Santa Clara University, Spring 2011
COEN 260 Truth Deduction and Computation
Professor: Valeria de Paiva (PhD Cantab)
Lectures: MW 7:10-9:00 Room 106 Bannan
BOOK: Language, Proof and Logic,
John Barwise, John Etchemendy
University of Chicago Press
Catalog Description: Introduction to mathematical logic and semantics of languages for the computer scientist. Investigation of the relationships among what is true, what can be proved, and what can be computed in the formal languages for propositional logic, first order predicate logic, elementary number theory, and the type-free and typed lambda calculus. Prerequisite: COEN 19 or AMTH 240 and COEN 70. (4 units)
WARNING NOTE ON BOOK: WARNING! Do not buy a used copy of the text! The copy of the software that comes with the book can only be registed once. If you cannot register the software, you cannot submit solutions to homework exercises of take-home exam problems or have the correctness of your solutions automatically checked for you prior to submitting them.
HOMEWORK/QUIZZES: Each week, there will be either a homework assignment due or a quiz. In addition, there will be a midterm exam and a final exam. Each exam will consist of an (open-book, open-notes) take-home part and a (closed-book, closed-notes) in-class part.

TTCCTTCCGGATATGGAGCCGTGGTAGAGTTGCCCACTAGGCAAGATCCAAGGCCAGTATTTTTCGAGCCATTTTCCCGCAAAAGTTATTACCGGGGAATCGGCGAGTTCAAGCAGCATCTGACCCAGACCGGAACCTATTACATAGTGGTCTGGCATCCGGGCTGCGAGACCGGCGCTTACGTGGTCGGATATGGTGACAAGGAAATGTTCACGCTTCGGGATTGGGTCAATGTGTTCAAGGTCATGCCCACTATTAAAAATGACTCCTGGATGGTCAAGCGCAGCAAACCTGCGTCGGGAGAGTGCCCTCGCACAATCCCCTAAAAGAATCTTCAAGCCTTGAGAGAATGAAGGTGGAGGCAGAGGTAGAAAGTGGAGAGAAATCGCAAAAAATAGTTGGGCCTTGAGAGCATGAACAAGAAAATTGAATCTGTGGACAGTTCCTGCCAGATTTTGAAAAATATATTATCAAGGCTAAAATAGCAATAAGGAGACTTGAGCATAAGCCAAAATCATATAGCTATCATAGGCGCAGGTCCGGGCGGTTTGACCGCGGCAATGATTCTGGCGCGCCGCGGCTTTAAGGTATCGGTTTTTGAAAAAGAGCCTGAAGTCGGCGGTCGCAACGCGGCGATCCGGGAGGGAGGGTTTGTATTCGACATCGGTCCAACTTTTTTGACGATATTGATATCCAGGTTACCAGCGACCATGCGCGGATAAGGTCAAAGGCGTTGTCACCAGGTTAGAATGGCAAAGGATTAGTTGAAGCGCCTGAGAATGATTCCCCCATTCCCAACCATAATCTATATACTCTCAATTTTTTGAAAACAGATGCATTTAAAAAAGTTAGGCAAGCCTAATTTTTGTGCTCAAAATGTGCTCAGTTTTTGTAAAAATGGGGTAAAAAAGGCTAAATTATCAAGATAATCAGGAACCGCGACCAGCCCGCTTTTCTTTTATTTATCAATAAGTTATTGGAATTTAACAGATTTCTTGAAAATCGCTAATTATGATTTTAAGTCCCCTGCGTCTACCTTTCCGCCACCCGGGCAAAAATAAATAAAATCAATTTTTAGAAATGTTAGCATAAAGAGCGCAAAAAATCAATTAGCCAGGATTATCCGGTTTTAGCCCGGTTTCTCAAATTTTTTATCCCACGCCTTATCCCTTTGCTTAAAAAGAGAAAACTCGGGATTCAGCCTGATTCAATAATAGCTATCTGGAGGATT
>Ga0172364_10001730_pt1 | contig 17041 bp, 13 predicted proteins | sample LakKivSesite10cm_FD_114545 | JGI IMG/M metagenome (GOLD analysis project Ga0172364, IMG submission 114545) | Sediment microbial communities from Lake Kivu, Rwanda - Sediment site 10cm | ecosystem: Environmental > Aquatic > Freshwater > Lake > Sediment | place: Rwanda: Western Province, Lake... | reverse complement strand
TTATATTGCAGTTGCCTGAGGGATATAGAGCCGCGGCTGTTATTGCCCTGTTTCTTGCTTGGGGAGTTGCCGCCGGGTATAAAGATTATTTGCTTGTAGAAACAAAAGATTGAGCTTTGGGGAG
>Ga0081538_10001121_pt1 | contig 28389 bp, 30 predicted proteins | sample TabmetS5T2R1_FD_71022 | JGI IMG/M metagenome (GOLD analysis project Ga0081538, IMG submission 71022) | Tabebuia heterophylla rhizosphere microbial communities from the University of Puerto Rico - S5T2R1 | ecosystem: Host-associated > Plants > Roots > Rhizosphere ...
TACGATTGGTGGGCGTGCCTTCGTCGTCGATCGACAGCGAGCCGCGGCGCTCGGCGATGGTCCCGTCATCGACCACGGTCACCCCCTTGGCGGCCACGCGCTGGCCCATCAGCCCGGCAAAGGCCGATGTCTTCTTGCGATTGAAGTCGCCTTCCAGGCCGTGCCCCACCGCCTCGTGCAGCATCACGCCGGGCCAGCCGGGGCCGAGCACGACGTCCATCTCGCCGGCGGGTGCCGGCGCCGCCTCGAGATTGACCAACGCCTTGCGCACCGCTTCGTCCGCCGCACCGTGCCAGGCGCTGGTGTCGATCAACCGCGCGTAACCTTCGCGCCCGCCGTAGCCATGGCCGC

TOPICS TO BE COVERED:
1. What is Computational Thinking? How does logic fit into it? (1 lecture):
2. Propositional Logics (7 lectures):
• The syntax and semantics of propositional logics
• The logical connectives.
• Building truth tables to test formal validity, both "by hand" and using Boole.
. The distinction between implication and implicature
. "Fitch" and formal proofs.
3. First-Order Logics (7 lectures):
• The syntax and semantics of first-order logics
• Expressing yourself in first-order logics
• Building structures to demonstrate formal invalidity, by hand and using Tarski's World
• Constructing formal deductions to demonstrate formal validity, by hand and using Fitch
4. Lambda-Calculus (3 lectures):
• The syntax and semantics of lambda-calculus, typed and untyped. Curry-Howard isomorphism.
• A quick look at some real-world tools for applying higher-order logics to software engineering problems
5. Modal Propositional Logics (1 lecture):
• The syntax and semantics of temporal, dynamic, and general modal propositional logics
6. Wrap-up (1 lecture):
• Special emphasis on the question of how much support a formal derivation of a proposition provides for believing it to be true